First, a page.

It sometimes doesn’t take much to fascinate me. With the release of the 1998 Academy Award winning film, Titanic, being released in 3-D this week, I came across a lighthearted–yet telling–story about the power of education.
According to The Huffington Post, director James Cameron got pestered by renowned astronomer Neil deGrasse Tyson about a glaring mistake in the film. Tyson criticized Cameron for the positioning of the stars in the night sky as the ship makes its journey to the bottom of the Atlantic Ocean. Now, Cameron is known for being a perfectionist, and decided to ask Tyson for the exact alignment of the stars on April 15, 1912.
And, thanks to a famous astronomer, Cameron can proudly boast that his film is even more factually correct than when it was first released 15 years ago. So now, as we watch over a thousand people perish in the film’s final 45 minutes, at least we have the calming reassurance that they’re dying under the proper star field. Just warms the heart, doesn’t it?
This little story confirmed my core belief as to what leads to a more informed and vibrant society: Education
One of my favorite quotes of mankind is this one by Thomas Jefferson:
“If a nation expects to be ignorant & free, in a state of civilisation, it expects what never was & never will be.”
I look at how this nation progressed since its inception and have always credited education as the main reason as to how and why we have become that “bright shining city on a hill.”
Certainly, we can all agree that one of the proudest moments in this country’s history was the passage of the G.I. Bill. That bill, passed in 1944, provided returning World War II servicemembers with all kinds of well-deserved benefits, including: low-cost mortgages, business loans, and, most importantly, loans to pursue a higher education or vocational trade.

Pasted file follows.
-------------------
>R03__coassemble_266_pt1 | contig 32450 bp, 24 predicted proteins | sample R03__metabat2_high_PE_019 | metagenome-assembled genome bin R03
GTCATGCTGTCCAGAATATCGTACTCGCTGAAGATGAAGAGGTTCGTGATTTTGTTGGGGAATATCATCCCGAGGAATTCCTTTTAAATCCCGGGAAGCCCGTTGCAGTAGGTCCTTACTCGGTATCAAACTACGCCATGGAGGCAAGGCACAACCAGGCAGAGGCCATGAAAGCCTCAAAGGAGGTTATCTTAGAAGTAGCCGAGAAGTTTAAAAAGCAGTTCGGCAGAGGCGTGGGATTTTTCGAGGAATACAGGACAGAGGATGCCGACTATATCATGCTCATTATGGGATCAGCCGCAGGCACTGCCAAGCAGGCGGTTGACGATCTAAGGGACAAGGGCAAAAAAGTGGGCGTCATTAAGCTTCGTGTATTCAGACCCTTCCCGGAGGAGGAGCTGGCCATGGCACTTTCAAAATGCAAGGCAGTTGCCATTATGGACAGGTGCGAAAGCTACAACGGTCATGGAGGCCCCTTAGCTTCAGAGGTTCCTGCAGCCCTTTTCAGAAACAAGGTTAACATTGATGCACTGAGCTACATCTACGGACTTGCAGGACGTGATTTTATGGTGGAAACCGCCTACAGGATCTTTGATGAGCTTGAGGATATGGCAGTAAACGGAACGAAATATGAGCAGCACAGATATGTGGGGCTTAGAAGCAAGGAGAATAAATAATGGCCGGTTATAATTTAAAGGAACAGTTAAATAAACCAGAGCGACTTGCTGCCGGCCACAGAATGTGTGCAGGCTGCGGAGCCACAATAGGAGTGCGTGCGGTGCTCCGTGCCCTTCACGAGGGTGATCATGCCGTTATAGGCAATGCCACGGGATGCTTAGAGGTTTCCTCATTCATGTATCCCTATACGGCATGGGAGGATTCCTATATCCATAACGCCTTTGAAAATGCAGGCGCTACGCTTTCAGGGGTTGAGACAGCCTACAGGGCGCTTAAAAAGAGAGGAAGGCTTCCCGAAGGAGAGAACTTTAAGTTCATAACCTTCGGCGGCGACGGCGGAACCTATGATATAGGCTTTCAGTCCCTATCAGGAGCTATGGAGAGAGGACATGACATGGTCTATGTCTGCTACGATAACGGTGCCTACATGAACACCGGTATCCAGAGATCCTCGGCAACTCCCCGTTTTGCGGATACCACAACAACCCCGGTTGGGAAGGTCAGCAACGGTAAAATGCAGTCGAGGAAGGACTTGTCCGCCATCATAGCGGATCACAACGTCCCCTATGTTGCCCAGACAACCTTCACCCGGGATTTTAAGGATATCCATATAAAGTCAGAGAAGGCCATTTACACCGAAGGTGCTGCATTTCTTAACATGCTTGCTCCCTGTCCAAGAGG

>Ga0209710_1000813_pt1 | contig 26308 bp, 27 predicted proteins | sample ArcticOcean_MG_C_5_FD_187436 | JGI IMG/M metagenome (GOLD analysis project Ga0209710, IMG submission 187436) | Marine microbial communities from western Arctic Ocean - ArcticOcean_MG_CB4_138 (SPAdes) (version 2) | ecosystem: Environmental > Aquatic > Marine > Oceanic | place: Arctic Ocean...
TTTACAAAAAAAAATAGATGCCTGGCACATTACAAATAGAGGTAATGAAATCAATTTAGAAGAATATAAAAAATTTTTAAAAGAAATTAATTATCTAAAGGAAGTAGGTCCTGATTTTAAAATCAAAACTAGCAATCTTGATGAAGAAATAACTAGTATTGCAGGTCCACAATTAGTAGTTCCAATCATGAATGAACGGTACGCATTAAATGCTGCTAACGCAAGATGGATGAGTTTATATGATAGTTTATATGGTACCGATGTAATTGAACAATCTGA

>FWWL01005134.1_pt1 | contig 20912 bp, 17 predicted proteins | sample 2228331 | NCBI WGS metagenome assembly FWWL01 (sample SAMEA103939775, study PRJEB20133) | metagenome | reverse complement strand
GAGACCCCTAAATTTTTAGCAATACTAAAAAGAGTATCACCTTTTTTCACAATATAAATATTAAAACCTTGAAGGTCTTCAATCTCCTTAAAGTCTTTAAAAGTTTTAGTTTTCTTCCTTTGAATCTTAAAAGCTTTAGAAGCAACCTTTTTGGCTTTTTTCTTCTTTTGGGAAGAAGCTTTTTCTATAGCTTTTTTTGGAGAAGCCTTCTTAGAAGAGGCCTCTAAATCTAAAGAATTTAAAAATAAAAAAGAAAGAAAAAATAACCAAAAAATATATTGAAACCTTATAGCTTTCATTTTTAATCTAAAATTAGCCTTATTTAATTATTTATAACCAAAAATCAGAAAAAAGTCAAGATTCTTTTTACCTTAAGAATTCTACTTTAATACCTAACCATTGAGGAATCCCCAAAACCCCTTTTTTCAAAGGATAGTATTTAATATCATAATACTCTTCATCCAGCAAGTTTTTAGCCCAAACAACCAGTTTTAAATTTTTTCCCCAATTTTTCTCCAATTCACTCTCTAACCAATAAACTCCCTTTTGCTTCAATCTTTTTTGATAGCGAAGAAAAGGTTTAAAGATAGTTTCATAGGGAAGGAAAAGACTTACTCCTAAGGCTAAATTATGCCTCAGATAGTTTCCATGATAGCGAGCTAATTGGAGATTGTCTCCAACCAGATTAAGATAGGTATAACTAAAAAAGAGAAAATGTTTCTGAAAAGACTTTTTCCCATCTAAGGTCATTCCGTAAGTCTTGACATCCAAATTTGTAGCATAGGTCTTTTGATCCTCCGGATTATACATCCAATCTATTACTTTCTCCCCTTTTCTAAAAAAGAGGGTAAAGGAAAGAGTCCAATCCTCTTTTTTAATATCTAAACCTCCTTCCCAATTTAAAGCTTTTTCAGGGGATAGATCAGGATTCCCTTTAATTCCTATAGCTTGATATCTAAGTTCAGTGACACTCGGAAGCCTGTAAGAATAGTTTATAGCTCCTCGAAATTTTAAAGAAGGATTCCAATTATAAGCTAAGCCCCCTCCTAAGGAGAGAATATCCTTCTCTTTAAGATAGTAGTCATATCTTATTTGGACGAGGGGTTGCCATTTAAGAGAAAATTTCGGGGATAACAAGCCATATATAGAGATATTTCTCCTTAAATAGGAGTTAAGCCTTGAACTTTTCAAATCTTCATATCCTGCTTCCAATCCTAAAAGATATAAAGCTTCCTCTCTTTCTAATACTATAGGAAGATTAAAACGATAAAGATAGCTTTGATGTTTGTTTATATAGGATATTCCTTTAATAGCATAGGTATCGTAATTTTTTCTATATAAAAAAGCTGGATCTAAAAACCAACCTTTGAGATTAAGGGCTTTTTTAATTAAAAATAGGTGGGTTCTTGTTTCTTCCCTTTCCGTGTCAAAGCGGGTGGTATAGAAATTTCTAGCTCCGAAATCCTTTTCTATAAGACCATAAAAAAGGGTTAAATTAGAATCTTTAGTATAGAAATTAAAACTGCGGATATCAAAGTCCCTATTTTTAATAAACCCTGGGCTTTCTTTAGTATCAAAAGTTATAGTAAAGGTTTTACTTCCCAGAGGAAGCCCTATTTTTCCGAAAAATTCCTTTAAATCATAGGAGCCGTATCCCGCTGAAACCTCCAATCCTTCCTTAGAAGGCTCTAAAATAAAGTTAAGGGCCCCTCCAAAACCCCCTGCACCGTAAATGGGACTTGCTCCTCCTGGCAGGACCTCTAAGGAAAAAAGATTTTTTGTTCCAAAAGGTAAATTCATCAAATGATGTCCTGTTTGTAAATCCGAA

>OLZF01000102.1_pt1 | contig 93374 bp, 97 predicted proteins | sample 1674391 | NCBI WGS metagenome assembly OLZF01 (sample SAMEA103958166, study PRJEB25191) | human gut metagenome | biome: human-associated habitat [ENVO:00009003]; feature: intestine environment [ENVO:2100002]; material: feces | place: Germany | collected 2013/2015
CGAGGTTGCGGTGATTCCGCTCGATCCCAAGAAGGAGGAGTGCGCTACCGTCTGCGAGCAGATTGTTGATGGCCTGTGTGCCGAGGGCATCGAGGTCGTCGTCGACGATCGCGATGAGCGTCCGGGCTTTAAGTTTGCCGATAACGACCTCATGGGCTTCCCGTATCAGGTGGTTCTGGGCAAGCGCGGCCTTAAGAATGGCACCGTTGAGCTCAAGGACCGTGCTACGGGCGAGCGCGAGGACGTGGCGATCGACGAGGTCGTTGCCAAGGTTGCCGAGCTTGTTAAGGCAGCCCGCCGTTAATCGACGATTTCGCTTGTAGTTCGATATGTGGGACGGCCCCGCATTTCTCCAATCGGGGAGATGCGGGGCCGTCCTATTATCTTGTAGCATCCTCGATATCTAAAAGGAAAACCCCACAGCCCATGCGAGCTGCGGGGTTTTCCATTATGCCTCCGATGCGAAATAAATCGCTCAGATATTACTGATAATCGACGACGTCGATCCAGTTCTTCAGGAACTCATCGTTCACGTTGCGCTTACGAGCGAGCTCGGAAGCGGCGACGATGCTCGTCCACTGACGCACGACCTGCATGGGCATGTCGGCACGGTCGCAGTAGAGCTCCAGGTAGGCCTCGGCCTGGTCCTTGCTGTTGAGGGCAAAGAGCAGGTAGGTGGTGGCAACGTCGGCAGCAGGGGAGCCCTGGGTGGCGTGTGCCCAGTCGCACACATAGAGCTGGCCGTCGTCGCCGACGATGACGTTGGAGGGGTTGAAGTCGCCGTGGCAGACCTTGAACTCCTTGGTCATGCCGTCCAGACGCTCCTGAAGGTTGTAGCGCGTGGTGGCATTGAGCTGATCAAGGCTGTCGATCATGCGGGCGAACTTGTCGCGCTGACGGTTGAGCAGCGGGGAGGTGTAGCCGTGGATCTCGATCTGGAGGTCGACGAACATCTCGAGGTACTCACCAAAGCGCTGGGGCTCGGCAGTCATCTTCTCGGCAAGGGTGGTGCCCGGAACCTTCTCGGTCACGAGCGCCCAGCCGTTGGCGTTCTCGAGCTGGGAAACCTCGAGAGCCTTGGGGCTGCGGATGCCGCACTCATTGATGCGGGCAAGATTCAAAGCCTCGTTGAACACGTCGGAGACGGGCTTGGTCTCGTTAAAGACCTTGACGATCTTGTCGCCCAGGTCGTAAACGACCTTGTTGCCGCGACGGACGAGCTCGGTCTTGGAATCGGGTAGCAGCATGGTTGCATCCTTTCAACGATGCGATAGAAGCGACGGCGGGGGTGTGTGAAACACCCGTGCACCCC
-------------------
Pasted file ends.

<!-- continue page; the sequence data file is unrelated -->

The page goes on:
Back then it was called patriotic. Why do I get the feeling TODAY it would be called a handout.
Something happened through the years, though, that have alarmed me when it comes to education. We used to pride ourselves on being an educated society, but now, it’s laughed at and discouraged.
Don’t know what I’m talking about? Here’s a brief sample of what I mean:
That was Republican presidential candidate Mitt Romney campaigning this past week in Pennsylvania. He was actually criticizing President Obama for being a Harvard graduate? Who does that? What possesses one to do that?
And what’s even more astonishing is that Romney is also a Harvard graduate. In fact, Romney received TWO degrees from Harvard, and spent one more year at that fine institution than Obama did!!! And there’s Romney jabbing Obama for spending too much time at Harvard?
He had to know that fact, right? Right?
Then, we can’t forget Romney’s main opponent, Rick Santorum, calling Mr. Obama “a snob” because he wants as many kids as possible to attend college.
So, college is now the equivalent to snobbery. Huh.
When did we begin or decide to become fearful or suspicious of education? It’s a proven fact that college graduates are more likely to earn more than those without a college degree. College also teaches people how to deal with deadlines and people from all sectors of life. Those are a couple of life lessons that employers are looking for from prospective employees.
I hear people attacking teachers, professors, and scientists on a daily basis. People who are dedicated to research and furthering the development of this country are being attacked on a daily basis. I hear it everyday by politicians and talking heads in the media.
It has led several state legislatures to severely cut their budgets to education, and especially higher education. On the national level, we just found out that Congressman Paul Ryan–Chairman of the House Committee on the Budget–has plans to drastically CUT early childhood education, Pell Grants for some college graduates, and other cuts.
On top of that, there’s a strong possibility Congress could allow for a doubling of student loan interest rates at a time when student debt is an average of $25, 000!!!
So, I don’t know about you, but it appears to me that the ELITES in this country are doing their best to discourage the rest of the rabble to pursue a higher education. Unless, of course, education can be used in a profit sense with charter schools and for-profit colleges.
If we really want to bring this country back to being the best it has been and can be, doesn’t it make sense that we should put education on the top of the list? Shouldn’t spending in the education sector increase exponentially to ensure we best maximize our efforts in creating a country that is free and civilized, in Jefferson’s words?
Do we really want to walk down that lonesome road of ignorance? That’s not America. That’s not the America I read about in school. We despise ignorance. We champion enlightenment and knowledge. Don’t travel down the lonesome road ignorance. We’ll be better if we return to our roots.
It’ll benefit us in the end. I promise.